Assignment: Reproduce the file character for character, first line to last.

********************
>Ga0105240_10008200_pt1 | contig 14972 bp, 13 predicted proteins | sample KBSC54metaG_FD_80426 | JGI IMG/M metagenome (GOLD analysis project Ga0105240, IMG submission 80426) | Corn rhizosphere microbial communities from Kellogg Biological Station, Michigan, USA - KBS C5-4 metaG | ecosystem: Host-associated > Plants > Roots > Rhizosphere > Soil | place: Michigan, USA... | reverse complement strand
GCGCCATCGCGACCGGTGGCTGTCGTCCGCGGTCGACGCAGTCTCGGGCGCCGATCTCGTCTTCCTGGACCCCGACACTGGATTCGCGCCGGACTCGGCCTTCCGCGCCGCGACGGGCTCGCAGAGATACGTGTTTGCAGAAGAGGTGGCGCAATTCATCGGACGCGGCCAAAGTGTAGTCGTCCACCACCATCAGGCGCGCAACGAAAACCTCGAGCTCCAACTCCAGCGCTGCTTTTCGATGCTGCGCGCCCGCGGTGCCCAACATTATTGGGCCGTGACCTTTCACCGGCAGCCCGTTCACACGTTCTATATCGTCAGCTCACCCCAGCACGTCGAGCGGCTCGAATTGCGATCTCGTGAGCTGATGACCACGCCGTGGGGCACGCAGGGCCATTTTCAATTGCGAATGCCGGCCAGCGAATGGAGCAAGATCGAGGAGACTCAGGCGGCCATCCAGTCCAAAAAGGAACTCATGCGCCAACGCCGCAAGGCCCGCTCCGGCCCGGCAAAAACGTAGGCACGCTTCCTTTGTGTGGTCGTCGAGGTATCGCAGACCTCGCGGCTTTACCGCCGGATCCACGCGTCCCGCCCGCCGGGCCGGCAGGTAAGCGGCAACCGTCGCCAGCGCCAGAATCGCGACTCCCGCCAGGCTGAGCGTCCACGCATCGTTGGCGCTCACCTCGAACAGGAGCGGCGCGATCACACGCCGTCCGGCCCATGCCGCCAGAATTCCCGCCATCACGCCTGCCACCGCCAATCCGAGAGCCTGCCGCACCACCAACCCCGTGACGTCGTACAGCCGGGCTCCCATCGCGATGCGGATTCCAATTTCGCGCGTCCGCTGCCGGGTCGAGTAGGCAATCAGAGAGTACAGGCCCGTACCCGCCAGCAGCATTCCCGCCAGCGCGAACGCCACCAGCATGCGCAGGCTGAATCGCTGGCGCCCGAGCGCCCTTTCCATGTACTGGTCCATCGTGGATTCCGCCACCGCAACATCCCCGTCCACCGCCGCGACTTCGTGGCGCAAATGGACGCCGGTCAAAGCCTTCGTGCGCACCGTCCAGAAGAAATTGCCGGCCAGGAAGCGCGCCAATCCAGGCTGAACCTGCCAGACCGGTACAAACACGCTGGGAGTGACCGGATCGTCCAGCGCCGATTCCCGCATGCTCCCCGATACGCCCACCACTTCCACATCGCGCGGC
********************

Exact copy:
>Ga0105240_10008200_pt1 | contig 14972 bp, 13 predicted proteins | sample KBSC54metaG_FD_80426 | JGI IMG/M metagenome (GOLD analysis project Ga0105240, IMG submission 80426) | Corn rhizosphere microbial communities from Kellogg Biological Station, Michigan, USA - KBS C5-4 metaG | ecosystem: Host-associated > Plants > Roots > Rhizosphere > Soil | place: Michigan, USA... | reverse complement strand
GCGCCATCGCGACCGGTGGCTGTCGTCCGCGGTCGACGCAGTCTCGGGCGCCGATCTCGTCTTCCTGGACCCCGACACTGGATTCGCGCCGGACTCGGCCTTCCGCGCCGCGACGGGCTCGCAGAGATACGTGTTTGCAGAAGAGGTGGCGCAATTCATCGGACGCGGCCAAAGTGTAGTCGTCCACCACCATCAGGCGCGCAACGAAAACCTCGAGCTCCAACTCCAGCGCTGCTTTTCGATGCTGCGCGCCCGCGGTGCCCAACATTATTGGGCCGTGACCTTTCACCGGCAGCCCGTTCACACGTTCTATATCGTCAGCTCACCCCAGCACGTCGAGCGGCTCGAATTGCGATCTCGTGAGCTGATGACCACGCCGTGGGGCACGCAGGGCCATTTTCAATTGCGAATGCCGGCCAGCGAATGGAGCAAGATCGAGGAGACTCAGGCGGCCATCCAGTCCAAAAAGGAACTCATGCGCCAACGCCGCAAGGCCCGCTCCGGCCCGGCAAAAACGTAGGCACGCTTCCTTTGTGTGGTCGTCGAGGTATCGCAGACCTCGCGGCTTTACCGCCGGATCCACGCGTCCCGCCCGCCGGGCCGGCAGGTAAGCGGCAACCGTCGCCAGCGCCAGAATCGCGACTCCCGCCAGGCTGAGCGTCCACGCATCGTTGGCGCTCACCTCGAACAGGAGCGGCGCGATCACACGCCGTCCGGCCCATGCCGCCAGAATTCCCGCCATCACGCCTGCCACCGCCAATCCGAGAGCCTGCCGCACCACCAACCCCGTGACGTCGTACAGCCGGGCTCCCATCGCGATGCGGATTCCAATTTCGCGCGTCCGCTGCCGGGTCGAGTAGGCAATCAGAGAGTACAGGCCCGTACCCGCCAGCAGCATTCCCGCCAGCGCGAACGCCACCAGCATGCGCAGGCTGAATCGCTGGCGCCCGAGCGCCCTTTCCATGTACTGGTCCATCGTGGATTCCGCCACCGCAACATCCCCGTCCACCGCCGCGACTTCGTGGCGCAAATGGACGCCGGTCAAAGCCTTCGTGCGCACCGTCCAGAAGAAATTGCCGGCCAGGAAGCGCGCCAATCCAGGCTGAACCTGCCAGACCGGTACAAACACGCTGGGAGTGACCGGATCGTCCAGCGCCGATTCCCGCATGCTCCCCGATACGCCCACCACTTCCACATCGCGCGGC